To enjoy 13 sentries: Aegis Rim is to embrace confusion. Originally launched on the PS4 in 2020, the game is hard to describe, with gameplay spanning multiple genres and a non-linear storyline that spans everything from time travel to android doppelganger and only gets weirder from there. It asks a lot of players, but the result is one of my favorite sci-fi stories in years – and unsurprisingly, it’s a great fit for the Switch, with a new version for Nintendo’s tablet launching today.
For a more detailed look, here’s my review of when 13 sentries debuted first. But the short version is: the game is a mix of a visual novel and a real-time strategy game, following more than a dozen characters through events spanning several centuries. It’s a story that you like to fool. At first it looks like a simple classic mech vs. Kaiju story, where the RTS portions of the game involve high school students controlling powerful mechs to fight an invading alien force. These sequences are simple yet satisfying as you move characters across a grid to destroy devious creatures over and over, unlocking new abilities along the way.
Usually though 13 sentries is a visual novel that follows the stories of a dozen Japanese high school students in a handful of different eras, starting in the 1980s. These play out like side-scrolling vignettes, where you can explore a bit, but mostly read/listen to dialogue. It certainly requires some patience. However, what is most interesting about the story is the structure. At almost any time, you can choose from a handful of stories from different characters, so you can follow the path that seems most interesting to you. The non-linearity made me feel more involved in the story, as if I was investigating various clues to figure out what the hell was going on. 13 sentries also introduces a fascinating feature called a thought cloud, which basically resembles a video game inventory except ideas, giving conversations a dynamic feel.
13 sentries also does an incredible job of revealing itself slowly. Though at first it looks like that Kaiju invasion story, with a little bit of teen drama thrown in, eventually becomes a sprawling, complex tale about, among other things, the future of the entire human race. I won’t spoil any of the big reveals, but it probably took me 10 hours to have any idea what the game was really about. The way it sets out strange and interesting narrative breadcrumbs helped me through that early feeling of being completely lost.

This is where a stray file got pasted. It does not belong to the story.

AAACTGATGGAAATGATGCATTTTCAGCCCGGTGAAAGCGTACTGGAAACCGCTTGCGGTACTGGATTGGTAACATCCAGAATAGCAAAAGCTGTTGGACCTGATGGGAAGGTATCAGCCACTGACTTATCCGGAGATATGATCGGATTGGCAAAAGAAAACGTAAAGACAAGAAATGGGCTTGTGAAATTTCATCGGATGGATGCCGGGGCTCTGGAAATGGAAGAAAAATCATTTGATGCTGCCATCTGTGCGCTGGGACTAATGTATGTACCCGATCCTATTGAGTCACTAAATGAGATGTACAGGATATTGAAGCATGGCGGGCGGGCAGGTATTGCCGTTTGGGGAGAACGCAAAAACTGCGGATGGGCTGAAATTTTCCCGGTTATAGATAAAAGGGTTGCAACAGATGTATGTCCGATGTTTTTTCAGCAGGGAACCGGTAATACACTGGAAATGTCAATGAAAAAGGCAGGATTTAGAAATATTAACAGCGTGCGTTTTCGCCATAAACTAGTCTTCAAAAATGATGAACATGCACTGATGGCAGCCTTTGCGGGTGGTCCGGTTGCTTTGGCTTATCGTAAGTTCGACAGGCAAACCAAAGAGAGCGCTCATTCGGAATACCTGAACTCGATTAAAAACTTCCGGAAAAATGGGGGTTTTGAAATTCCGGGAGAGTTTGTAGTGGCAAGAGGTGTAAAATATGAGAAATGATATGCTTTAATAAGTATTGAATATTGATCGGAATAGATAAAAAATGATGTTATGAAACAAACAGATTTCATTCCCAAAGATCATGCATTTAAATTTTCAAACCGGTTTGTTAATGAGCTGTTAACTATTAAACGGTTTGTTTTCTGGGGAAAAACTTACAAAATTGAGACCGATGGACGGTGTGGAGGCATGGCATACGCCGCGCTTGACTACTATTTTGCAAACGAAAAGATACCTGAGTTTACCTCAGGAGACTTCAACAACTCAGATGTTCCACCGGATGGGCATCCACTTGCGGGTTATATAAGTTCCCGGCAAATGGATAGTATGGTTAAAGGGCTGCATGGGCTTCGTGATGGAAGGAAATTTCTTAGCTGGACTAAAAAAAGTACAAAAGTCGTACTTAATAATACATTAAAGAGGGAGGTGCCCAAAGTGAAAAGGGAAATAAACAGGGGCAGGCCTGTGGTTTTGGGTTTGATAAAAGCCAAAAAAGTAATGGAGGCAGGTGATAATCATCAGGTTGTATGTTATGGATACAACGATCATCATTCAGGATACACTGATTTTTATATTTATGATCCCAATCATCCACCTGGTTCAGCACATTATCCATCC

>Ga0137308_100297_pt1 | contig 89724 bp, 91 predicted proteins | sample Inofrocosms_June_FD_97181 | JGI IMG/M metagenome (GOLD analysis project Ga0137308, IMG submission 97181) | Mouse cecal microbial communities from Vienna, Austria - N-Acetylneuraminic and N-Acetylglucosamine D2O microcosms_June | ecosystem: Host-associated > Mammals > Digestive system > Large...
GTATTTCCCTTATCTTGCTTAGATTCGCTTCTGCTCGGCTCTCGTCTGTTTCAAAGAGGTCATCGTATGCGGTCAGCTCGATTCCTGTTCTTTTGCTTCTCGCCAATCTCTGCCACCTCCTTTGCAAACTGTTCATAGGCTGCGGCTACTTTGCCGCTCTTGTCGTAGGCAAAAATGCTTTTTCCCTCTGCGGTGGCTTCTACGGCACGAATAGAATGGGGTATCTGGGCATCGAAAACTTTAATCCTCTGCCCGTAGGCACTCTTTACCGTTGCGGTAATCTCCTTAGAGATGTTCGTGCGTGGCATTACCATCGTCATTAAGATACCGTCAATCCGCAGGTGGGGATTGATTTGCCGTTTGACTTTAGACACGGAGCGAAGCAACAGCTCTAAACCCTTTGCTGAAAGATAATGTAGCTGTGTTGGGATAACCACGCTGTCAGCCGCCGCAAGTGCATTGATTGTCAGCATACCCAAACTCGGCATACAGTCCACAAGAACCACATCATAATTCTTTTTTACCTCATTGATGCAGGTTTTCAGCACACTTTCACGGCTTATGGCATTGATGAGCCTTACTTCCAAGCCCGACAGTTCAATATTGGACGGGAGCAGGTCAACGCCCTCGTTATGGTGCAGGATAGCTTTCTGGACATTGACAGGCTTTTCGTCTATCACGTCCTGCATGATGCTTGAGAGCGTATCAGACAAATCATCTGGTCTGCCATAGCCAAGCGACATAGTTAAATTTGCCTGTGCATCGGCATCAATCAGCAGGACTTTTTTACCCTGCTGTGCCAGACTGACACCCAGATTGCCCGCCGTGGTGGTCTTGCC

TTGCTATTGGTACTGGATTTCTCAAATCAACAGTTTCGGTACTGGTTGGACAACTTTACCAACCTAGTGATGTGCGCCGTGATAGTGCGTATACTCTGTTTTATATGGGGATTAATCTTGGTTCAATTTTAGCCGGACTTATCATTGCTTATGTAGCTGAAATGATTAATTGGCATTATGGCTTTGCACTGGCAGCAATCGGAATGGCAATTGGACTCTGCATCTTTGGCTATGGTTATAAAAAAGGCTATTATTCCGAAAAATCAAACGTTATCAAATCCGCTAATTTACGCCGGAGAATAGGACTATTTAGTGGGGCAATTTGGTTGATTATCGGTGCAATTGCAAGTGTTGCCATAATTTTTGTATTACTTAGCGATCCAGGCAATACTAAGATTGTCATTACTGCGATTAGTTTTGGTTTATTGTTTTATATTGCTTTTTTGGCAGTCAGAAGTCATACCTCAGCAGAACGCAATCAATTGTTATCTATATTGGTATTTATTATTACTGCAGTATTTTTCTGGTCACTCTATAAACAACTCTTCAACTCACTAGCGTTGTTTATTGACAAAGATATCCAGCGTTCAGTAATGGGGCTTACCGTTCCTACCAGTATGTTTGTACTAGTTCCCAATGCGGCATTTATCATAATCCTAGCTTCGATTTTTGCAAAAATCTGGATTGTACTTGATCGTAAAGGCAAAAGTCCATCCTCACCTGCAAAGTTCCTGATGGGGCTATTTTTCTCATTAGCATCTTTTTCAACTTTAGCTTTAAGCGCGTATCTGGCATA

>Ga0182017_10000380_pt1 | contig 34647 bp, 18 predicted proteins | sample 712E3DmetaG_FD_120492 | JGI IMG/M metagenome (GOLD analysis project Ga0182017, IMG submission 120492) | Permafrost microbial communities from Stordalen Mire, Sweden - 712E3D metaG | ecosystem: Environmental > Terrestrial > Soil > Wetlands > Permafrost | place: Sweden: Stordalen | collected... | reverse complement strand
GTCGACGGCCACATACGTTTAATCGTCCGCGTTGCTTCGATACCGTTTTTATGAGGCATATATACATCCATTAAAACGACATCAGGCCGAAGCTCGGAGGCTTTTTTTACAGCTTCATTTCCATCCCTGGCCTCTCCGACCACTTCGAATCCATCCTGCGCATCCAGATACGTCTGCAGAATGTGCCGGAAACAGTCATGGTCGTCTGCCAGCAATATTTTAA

This was all true in the past, of course, but that structure of bite-sized episodes also makes 13 sentries an ideal Switch game. I’ve replayed the first few hours so far, and most of the time I’ve spent in bed and swallowed a few more episodes before going to sleep. Each episode also lasts maybe 20 to 30 minutes, making it easy to play in short bursts. It’s a lot like reading a good book – there’s only one in which you have to pause every few chapters to play a quick game of chess. The game is otherwise identical on the Switch, but the portability is ideal for the game, making it easier to choose between enjoying the story or binging.
This means that 13 sentries still has some of its rough edges on the Switch. As fascinating as the story can be, it is incredibly demanding; you really have to believe that those hours and hours of total confusion will pay off. And while the game has beautiful 2D visuals – something developer Vanillaware is known for – it has some, shall we say, questionable character designs that can sour the experience.
But if you can see past that, it’s worth pushing through that initial sense of bewilderment. Because while confusion can often be a bad thing, here it makes putting the story together all the more satisfying. 13 sentries crams so many high-level concepts into one experience – including, among many others, Groundhog Day—like repetition, time-traveling robots, and a talking cat with a magic gun — but somehow in a way that eventually makes sense. And now you can solve the mystery just about anywhere.
13 sentries: Aegis Rim is now available on Nintendo Switch and PS4.